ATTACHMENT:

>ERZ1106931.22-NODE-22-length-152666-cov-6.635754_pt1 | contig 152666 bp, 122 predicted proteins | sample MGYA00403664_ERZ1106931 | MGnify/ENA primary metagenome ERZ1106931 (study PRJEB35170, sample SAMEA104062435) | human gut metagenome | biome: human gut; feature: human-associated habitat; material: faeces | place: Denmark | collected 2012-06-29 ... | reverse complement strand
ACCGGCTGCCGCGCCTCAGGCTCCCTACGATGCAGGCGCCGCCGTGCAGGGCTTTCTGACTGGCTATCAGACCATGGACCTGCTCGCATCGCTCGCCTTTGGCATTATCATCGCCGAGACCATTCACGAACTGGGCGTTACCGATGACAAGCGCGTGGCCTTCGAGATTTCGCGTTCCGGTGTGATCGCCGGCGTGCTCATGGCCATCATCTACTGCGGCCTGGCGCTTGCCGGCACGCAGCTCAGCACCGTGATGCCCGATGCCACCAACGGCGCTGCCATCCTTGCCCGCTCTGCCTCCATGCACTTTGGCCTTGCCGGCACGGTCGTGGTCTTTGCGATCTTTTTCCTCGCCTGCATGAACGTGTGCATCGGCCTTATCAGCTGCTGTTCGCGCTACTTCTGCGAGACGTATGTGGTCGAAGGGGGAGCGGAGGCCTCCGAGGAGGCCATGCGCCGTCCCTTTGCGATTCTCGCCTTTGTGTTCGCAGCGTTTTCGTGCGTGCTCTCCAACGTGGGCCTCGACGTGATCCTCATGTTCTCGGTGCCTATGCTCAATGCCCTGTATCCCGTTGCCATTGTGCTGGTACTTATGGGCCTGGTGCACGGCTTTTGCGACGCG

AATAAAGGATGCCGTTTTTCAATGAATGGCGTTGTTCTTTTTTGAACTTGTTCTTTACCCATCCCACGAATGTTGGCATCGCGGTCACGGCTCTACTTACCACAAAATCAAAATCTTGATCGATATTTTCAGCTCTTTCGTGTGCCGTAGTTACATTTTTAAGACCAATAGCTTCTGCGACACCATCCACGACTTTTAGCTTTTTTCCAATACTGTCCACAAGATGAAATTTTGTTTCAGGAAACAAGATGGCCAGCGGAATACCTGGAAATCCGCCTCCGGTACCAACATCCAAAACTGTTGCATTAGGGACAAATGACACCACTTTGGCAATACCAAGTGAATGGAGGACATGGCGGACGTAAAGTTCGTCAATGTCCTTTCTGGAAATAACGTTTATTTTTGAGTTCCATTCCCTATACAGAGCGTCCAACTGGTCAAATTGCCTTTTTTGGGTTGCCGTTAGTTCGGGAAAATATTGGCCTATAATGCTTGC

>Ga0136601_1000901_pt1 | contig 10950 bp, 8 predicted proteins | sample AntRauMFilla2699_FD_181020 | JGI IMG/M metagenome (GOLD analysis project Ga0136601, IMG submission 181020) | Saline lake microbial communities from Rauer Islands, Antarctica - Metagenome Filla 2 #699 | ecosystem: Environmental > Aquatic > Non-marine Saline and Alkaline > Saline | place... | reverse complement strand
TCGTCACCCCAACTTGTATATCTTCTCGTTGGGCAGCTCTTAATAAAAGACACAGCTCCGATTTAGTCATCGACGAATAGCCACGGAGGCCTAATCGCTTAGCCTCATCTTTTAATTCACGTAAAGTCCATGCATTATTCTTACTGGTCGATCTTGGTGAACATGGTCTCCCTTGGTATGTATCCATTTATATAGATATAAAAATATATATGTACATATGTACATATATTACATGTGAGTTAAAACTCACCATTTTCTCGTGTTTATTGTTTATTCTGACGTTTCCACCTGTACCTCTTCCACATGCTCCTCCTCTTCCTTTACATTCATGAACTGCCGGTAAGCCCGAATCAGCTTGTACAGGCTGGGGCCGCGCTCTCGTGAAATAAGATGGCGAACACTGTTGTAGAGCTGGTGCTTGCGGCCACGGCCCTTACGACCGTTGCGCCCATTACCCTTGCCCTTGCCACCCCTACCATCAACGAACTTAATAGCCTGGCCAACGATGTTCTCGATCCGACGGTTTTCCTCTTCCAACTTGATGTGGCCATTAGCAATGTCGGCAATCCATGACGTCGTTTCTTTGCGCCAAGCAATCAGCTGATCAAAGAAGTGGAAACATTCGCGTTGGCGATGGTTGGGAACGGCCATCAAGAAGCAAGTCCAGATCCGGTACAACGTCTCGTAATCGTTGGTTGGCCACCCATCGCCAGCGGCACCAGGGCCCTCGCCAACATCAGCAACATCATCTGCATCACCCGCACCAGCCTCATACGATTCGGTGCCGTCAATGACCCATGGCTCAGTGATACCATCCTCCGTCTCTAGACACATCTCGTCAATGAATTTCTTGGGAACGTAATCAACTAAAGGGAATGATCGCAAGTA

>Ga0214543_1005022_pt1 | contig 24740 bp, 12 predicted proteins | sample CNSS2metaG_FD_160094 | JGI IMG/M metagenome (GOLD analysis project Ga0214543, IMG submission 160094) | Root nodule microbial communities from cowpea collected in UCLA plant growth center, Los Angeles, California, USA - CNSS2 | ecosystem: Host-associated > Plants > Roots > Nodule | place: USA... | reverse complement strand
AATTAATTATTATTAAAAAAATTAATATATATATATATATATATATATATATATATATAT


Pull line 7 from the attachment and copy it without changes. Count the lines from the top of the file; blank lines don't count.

AATTAATTATTATTAAAAAAATTAATATATATATATATATATATATATATATATATATAT